When we are talking about food and food sources, the FDA has set different guidelines. The action level for foods is set at 0.5 µg /mL, which equates to 500ppb [3,5]. As you stated, Original Himalayan Crystal Salts® contain 100ppb, which is 1/5 of the level that would cause the FDA to take action on a food source. The most common sources of lead in food can happen during the production or packaging of foods. The CDC states that the bright red and yellow paints found on bread bags and on candy may contain lead. The way in which food is stored can also contribute to lead exposure. Candy, especially chili-based from Mexico, may be a source of lead contamination . An extensive study was published in 2010  that found lead in many sources of foods including:
- Cereal and cereal products
- Sugar and sugar products, chocolate
- Fats (animal and vegetable)
- Vegetables, nuts and pulses
- Starchy roots and potatoes
- Juices, soft drinks and bottle water
- Coffee, tea and cocoa
- Alcoholic beverages
- Meat and meat products, offal
- Fish and seafood
- Milk and dairy based products
- Miscellaneous and special dietary foods
- Tap water
Based on this study, consumers may find it interesting that some of the foods with the highest lead levels were:
- Coffee: averaging 0.22ppm or 220ppb 
- Meat: averaging 0.2534ppm or 253.4ppb 
- Various dietary herbs, including algae and algae based supplements: average 0.3652ppm or 365.2ppb 
All of which we consume in much higher quantities than salt. Proposition 65 regulations in California are also important to review as they are even more stringent and combine lead levels in food, supplements etc. with the amount consumed of that item. Our Original Himalayan Crystal Salt® is also Proposition 65 compliant. I think it is important for consumers to know all of the food sources that contain lead so they can truly make informed decisions. And they should also be informed of the other sources of lead contamination so decisions can be made about how to reduce their total exposure.
Other Elements in Salt
When talking about salt, it is also important to differentiate between the various salt sources. Table salt contains sodium and chloride (NaCl) and may contain iodine depending on which version you purchase. It is refined at very high temperatures, altering the chemical structure and bioavailability. Additionally, it is chemically cleaned, bleached and treated with an anti-clumping agent so it won’t stick. The two most common anti-clumping agents are sodium alumino-silicate and calcium aluminosilicate, both of which are a source of aluminium . In relation to sea salt, due to pollution in our oceans we have increased concern about mercury and petro-chemicals and the list goes on.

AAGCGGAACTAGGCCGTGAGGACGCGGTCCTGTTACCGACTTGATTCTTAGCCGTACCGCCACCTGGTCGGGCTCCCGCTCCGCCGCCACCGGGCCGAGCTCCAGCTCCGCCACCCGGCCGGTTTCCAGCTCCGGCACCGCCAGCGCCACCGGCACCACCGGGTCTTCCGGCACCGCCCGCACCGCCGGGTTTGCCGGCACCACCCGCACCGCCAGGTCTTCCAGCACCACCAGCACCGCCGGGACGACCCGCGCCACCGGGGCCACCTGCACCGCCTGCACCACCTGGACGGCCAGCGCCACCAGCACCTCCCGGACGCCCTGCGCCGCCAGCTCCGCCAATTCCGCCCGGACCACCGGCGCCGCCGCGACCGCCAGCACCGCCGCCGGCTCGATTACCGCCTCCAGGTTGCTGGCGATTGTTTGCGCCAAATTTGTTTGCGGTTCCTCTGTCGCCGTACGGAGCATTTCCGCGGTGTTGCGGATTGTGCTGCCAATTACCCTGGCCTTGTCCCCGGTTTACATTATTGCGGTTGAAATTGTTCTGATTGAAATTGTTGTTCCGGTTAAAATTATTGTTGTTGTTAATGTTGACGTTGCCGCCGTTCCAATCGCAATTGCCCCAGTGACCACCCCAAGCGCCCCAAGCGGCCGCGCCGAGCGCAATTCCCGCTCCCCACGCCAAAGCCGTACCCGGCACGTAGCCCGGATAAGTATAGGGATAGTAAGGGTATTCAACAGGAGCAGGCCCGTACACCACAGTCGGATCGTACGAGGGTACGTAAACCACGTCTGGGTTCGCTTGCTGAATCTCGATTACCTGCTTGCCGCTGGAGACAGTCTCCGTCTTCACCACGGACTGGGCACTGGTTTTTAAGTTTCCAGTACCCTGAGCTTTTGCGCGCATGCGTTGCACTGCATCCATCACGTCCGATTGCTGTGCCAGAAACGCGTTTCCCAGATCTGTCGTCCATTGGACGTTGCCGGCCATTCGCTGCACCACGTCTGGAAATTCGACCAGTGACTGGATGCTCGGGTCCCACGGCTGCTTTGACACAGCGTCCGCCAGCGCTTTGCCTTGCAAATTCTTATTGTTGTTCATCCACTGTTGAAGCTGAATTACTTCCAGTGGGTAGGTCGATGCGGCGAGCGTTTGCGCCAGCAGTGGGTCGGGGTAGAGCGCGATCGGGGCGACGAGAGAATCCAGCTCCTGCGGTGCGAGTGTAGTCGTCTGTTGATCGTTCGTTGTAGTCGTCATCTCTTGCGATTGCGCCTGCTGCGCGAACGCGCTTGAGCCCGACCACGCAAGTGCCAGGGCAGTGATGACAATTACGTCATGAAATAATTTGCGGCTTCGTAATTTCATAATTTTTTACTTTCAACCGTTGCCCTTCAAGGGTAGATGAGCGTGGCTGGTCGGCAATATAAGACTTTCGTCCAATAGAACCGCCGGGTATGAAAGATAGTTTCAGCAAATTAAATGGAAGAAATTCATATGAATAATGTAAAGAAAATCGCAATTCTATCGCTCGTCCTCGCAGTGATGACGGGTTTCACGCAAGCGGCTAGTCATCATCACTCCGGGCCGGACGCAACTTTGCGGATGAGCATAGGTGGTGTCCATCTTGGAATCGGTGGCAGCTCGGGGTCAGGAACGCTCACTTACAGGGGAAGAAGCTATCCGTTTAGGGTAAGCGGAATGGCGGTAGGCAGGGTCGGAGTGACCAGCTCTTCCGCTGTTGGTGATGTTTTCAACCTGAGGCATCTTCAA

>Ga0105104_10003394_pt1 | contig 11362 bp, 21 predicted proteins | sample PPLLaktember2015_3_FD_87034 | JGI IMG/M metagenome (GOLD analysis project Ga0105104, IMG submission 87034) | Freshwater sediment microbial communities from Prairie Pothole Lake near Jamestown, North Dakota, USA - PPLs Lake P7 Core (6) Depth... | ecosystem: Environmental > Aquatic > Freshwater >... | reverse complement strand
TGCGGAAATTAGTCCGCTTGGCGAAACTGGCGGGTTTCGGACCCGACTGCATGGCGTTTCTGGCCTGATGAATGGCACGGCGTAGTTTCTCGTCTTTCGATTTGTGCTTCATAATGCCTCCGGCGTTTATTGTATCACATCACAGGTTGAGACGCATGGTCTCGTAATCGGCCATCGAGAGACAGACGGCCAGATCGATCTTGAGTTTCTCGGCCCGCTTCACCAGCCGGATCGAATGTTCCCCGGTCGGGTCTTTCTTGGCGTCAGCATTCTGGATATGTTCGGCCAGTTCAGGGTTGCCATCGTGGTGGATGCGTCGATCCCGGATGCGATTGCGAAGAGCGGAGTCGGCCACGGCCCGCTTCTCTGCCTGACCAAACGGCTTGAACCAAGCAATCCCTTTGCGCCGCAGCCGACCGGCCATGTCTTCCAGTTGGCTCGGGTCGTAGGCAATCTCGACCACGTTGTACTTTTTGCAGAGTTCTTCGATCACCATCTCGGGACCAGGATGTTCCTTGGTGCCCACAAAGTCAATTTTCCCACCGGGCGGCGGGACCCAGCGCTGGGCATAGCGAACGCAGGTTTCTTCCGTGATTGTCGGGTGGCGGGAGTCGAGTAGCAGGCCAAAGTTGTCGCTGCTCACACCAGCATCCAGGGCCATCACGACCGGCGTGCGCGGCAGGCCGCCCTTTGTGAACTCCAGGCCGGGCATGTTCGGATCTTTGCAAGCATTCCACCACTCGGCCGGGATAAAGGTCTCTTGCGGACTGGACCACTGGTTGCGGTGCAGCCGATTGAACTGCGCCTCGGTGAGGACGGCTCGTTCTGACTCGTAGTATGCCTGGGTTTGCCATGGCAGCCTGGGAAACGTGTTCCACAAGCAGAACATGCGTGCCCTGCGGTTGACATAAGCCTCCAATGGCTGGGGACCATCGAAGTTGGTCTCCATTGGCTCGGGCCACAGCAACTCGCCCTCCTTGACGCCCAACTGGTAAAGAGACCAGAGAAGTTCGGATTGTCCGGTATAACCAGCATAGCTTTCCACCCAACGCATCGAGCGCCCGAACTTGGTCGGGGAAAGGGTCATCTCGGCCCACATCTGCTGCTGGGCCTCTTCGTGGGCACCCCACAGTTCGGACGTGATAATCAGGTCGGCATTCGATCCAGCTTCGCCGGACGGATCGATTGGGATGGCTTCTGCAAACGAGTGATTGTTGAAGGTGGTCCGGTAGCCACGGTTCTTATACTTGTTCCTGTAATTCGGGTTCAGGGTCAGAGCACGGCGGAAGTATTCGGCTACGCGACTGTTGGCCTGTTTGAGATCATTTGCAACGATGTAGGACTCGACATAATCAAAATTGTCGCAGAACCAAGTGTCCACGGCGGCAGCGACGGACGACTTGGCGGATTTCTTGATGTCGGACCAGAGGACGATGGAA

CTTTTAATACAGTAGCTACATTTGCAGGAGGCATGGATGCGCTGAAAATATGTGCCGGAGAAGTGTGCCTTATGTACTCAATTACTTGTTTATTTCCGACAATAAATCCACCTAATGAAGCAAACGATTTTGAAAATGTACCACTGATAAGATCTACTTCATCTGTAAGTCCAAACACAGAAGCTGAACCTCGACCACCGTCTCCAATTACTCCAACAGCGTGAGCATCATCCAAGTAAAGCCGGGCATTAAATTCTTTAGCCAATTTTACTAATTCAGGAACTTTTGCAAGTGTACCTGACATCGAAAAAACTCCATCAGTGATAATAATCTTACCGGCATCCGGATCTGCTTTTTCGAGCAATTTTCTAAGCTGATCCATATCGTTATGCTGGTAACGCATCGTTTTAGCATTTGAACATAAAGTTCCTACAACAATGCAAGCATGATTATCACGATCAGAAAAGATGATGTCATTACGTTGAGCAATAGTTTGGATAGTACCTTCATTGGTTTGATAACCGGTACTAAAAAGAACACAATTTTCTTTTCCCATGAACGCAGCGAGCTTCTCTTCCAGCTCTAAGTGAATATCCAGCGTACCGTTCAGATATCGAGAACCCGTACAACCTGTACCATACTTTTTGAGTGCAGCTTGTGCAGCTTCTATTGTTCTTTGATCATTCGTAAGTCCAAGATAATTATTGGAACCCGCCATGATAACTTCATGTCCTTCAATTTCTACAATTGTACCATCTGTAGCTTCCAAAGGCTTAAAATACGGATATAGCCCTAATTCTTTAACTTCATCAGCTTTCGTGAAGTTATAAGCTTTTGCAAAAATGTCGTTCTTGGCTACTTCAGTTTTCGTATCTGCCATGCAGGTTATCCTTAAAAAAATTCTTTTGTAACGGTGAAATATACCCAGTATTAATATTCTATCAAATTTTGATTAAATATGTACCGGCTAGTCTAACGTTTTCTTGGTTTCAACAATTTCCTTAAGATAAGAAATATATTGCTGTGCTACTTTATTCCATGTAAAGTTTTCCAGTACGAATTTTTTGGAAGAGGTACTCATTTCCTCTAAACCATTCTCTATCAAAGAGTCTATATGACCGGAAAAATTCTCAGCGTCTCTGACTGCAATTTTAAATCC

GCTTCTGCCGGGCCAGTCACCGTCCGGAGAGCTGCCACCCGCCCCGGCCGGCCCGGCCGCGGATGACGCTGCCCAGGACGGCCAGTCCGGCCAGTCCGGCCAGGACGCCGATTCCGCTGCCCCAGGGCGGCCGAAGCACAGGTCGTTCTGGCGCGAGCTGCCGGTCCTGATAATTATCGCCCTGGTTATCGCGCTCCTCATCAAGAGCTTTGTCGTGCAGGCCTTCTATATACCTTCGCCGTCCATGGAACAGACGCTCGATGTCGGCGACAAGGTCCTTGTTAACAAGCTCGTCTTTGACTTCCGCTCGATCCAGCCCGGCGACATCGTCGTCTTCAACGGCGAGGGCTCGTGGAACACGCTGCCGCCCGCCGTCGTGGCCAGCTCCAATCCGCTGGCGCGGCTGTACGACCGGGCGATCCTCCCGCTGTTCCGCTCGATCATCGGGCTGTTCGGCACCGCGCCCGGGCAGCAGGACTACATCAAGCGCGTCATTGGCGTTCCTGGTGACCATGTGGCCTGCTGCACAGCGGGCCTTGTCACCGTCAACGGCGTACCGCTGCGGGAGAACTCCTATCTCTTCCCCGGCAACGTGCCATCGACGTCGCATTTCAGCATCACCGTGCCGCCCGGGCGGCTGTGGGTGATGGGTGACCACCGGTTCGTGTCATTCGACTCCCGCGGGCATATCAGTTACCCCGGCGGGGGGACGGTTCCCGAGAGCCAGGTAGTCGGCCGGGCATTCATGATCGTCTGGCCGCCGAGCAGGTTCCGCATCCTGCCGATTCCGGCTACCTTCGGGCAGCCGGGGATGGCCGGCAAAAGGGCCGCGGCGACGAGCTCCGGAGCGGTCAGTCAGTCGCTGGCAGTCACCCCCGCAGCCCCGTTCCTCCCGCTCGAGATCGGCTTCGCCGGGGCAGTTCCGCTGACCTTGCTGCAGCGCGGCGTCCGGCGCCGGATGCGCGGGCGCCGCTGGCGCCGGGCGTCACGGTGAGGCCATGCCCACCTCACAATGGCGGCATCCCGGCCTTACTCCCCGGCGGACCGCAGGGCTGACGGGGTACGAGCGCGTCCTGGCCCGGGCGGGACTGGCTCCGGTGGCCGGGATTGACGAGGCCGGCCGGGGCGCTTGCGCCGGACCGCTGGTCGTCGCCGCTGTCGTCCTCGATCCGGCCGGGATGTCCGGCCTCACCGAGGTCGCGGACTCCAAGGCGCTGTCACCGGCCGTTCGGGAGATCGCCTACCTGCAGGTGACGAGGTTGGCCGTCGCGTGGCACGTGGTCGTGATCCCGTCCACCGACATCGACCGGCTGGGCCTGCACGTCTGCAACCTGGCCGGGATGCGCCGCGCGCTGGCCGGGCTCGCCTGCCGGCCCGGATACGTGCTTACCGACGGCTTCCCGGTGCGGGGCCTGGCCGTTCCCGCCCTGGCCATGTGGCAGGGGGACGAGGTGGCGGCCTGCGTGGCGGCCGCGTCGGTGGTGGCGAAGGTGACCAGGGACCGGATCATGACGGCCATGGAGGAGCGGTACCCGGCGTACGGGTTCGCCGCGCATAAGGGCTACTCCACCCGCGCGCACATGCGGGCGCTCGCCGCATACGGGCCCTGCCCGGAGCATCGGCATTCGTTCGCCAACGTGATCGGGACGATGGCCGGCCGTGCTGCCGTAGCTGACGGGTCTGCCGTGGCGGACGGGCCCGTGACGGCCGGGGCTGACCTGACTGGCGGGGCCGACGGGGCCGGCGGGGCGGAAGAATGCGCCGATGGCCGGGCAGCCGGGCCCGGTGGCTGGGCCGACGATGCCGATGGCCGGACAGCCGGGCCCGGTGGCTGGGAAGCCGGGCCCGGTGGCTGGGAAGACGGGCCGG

Original Himalayan Crystal Salt® comes from the earth, specifically the Himalayan Mountains. It contains 84 trace minerals including sodium, chloride, potassium, calcium, magnesium, iodine, iron, zinc, manganese and others, all of which the human body needs for optimal function. It is hand mined using no explosives, we pay workers living wages with a Quality Control process that includes testing batches and use stone grinders, not metal, to ensure no contamination and that Original Himalayan Crystal Salt® does not pose a threat to the health of consumers who use it [1,2,7,8].
James Frame, CEO
- Rolfes S., Pinna K, & Whitney E. Understanding Normal and Clinical Nutrition. Belmont, CA: Wadsworth Cengage Learning; 2012.
- Stipanuk M & Caudill M. Biochemical, Physiological and Molecular Aspects of Human Nutrition. St, Louis, MO: Elsevier; 2013.
- Lead Toxicity Where is Lead Found? Agency for Toxic Substances and Disease Registry Website. http://www.atsdr.cdc.gov/csem/csem.asp?csem=7&po=5.
Published August 20, 2007. Updated August 20, 2010. Accessed January 27, 2016.
- Lead Toxicity, What Are the U.S. Standards for Lead. Agency for Toxic Substances and Disease Registry Website. http://www.atsdr.cdc.gov/csem/csem.asp?csem=7&po=8 Published August 20, 2007. Updated August 20, 2010. Accessed January 27, 2016.
- Lead and Copper Rule. United States Environmental Protection Agency Website. http://www.epa.gov/dwreginfo/lead-and-copper-rule. Updated January 6, 2016. Accessed January 27, 2016.
- Scientific Opinion on Lead in Food. EFSA Journal 2010;8(4):1570. http://www.efsa.europa.eu/sites/default/files/scientific_output/files/main_documents/1570.pdf. Published April 20, 2010. Updated March 22, 2013. Accessed January 26, 2016.
- Hendel B and Ferreira P. Water & Salt The Essence of Life. Natural Resources; 2003.
- Saldanha, Carlin N.D. Why the right Salt is essential to your health.